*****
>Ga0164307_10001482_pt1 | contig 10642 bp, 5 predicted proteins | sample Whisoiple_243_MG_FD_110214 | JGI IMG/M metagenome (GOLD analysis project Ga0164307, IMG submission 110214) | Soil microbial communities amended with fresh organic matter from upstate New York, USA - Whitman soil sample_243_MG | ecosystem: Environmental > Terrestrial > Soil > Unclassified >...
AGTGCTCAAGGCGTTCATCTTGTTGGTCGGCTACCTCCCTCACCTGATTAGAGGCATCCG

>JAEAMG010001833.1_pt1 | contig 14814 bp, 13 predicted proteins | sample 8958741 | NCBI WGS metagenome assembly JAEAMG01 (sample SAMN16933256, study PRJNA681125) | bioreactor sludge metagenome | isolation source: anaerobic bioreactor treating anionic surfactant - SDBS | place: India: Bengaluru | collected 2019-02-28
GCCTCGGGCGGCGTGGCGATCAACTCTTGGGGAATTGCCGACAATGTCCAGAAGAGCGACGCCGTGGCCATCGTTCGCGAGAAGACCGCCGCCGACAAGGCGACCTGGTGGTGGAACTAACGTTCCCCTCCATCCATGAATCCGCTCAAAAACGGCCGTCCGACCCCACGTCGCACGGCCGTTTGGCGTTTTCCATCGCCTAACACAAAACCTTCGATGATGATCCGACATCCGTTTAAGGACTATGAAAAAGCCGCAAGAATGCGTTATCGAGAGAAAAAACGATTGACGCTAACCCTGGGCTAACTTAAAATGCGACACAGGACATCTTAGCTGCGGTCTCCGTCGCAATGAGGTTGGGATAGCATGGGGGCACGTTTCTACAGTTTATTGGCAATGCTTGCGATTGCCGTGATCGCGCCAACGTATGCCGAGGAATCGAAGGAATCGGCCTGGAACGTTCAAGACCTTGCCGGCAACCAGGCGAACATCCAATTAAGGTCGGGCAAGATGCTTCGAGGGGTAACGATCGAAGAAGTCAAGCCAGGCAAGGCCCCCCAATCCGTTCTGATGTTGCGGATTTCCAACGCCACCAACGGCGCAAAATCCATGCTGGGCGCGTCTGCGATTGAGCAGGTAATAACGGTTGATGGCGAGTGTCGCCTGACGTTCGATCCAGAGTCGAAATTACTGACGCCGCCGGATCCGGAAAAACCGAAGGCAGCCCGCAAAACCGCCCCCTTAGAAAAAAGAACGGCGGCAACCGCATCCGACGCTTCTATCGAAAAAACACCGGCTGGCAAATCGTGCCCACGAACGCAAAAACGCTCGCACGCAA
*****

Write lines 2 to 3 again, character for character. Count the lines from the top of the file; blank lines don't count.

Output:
AGTGCTCAAGGCGTTCATCTTGTTGGTCGGCTACCTCCCTCACCTGATTAGAGGCATCCG

>JAEAMG010001833.1_pt1 | contig 14814 bp, 13 predicted proteins | sample 8958741 | NCBI WGS metagenome assembly JAEAMG01 (sample SAMN16933256, study PRJNA681125) | bioreactor sludge metagenome | isolation source: anaerobic bioreactor treating anionic surfactant - SDBS | place: India: Bengaluru | collected 2019-02-28